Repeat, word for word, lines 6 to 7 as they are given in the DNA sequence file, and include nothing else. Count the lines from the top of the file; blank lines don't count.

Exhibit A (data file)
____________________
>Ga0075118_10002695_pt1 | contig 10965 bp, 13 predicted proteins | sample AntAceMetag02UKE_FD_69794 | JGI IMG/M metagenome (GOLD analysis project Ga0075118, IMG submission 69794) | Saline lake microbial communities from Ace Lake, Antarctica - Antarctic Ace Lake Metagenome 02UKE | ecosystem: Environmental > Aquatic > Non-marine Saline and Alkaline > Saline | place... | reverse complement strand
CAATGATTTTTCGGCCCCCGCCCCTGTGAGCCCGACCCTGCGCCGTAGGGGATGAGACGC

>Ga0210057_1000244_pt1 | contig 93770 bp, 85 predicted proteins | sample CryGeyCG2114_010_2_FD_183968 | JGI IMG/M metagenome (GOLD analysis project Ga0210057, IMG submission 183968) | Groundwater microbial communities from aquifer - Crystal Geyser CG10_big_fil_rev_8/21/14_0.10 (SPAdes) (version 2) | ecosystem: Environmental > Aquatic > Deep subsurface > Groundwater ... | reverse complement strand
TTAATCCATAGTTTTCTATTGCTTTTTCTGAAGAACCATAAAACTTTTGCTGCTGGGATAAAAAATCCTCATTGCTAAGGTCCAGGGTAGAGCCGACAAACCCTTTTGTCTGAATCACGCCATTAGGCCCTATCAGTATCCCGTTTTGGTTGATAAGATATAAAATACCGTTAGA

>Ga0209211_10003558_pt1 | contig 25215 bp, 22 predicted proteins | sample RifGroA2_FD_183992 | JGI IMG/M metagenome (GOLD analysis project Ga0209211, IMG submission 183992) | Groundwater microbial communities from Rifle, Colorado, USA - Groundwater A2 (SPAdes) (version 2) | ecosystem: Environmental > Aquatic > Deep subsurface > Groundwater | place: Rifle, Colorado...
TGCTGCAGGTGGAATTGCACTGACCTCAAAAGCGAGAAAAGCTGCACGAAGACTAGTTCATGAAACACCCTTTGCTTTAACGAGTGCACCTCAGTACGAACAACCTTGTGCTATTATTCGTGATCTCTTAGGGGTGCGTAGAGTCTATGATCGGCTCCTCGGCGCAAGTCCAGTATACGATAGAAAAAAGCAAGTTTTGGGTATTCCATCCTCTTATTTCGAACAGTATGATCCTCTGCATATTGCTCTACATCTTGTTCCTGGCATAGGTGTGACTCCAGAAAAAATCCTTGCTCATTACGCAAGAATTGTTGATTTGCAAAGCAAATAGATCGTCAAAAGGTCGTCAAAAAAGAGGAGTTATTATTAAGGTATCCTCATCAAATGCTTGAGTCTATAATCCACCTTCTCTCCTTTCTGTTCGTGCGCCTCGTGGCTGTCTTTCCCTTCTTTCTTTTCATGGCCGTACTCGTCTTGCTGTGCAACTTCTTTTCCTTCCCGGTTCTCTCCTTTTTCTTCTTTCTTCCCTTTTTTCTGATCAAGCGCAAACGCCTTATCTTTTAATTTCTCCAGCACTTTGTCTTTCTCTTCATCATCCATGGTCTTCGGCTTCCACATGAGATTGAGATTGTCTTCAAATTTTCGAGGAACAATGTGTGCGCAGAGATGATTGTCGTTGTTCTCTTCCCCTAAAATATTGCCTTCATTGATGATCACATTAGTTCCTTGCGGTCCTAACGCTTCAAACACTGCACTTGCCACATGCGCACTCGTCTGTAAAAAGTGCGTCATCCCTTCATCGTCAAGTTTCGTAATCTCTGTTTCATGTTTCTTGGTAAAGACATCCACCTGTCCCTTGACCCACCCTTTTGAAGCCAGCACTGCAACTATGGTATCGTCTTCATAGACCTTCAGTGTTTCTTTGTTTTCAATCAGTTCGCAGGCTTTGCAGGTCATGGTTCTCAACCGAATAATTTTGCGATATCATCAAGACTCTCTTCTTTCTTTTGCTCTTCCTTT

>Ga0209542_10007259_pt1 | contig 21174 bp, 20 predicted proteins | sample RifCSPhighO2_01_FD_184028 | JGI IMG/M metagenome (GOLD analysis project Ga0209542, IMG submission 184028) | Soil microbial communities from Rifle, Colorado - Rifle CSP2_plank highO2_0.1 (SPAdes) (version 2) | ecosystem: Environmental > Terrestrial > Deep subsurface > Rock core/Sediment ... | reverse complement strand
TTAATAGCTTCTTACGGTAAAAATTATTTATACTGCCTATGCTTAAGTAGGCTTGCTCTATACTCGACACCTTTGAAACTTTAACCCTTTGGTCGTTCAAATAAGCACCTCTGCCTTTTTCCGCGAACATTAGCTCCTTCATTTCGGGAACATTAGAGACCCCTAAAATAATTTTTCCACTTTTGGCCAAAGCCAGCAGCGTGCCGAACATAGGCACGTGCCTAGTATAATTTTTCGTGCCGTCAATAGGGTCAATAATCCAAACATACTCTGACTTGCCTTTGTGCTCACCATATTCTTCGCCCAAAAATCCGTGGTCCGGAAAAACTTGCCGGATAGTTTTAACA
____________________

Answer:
TGCTGCAGGTGGAATTGCACTGACCTCAAAAGCGAGAAAAGCTGCACGAAGACTAGTTCATGAAACACCCTTTGCTTTAACGAGTGCACCTCAGTACGAACAACCTTGTGCTATTATTCGTGATCTCTTAGGGGTGCGTAGAGTCTATGATCGGCTCCTCGGCGCAAGTCCAGTATACGATAGAAAAAAGCAAGTTTTGGGTATTCCATCCTCTTATTTCGAACAGTATGATCCTCTGCATATTGCTCTACATCTTGTTCCTGGCATAGGTGTGACTCCAGAAAAAATCCTTGCTCATTACGCAAGAATTGTTGATTTGCAAAGCAAATAGATCGTCAAAAGGTCGTCAAAAAAGAGGAGTTATTATTAAGGTATCCTCATCAAATGCTTGAGTCTATAATCCACCTTCTCTCCTTTCTGTTCGTGCGCCTCGTGGCTGTCTTTCCCTTCTTTCTTTTCATGGCCGTACTCGTCTTGCTGTGCAACTTCTTTTCCTTCCCGGTTCTCTCCTTTTTCTTCTTTCTTCCCTTTTTTCTGATCAAGCGCAAACGCCTTATCTTTTAATTTCTCCAGCACTTTGTCTTTCTCTTCATCATCCATGGTCTTCGGCTTCCACATGAGATTGAGATTGTCTTCAAATTTTCGAGGAACAATGTGTGCGCAGAGATGATTGTCGTTGTTCTCTTCCCCTAAAATATTGCCTTCATTGATGATCACATTAGTTCCTTGCGGTCCTAACGCTTCAAACACTGCACTTGCCACATGCGCACTCGTCTGTAAAAAGTGCGTCATCCCTTCATCGTCAAGTTTCGTAATCTCTGTTTCATGTTTCTTGGTAAAGACATCCACCTGTCCCTTGACCCACCCTTTTGAAGCCAGCACTGCAACTATGGTATCGTCTTCATAGACCTTCAGTGTTTCTTTGTTTTCAATCAGTTCGCAGGCTTTGCAGGTCATGGTTCTCAACCGAATAATTTTGCGATATCATCAAGACTCTCTTCTTTCTTTTGCTCTTCCTTT

>Ga0209542_10007259_pt1 | contig 21174 bp, 20 predicted proteins | sample RifCSPhighO2_01_FD_184028 | JGI IMG/M metagenome (GOLD analysis project Ga0209542, IMG submission 184028) | Soil microbial communities from Rifle, Colorado - Rifle CSP2_plank highO2_0.1 (SPAdes) (version 2) | ecosystem: Environmental > Terrestrial > Deep subsurface > Rock core/Sediment ... | reverse complement strand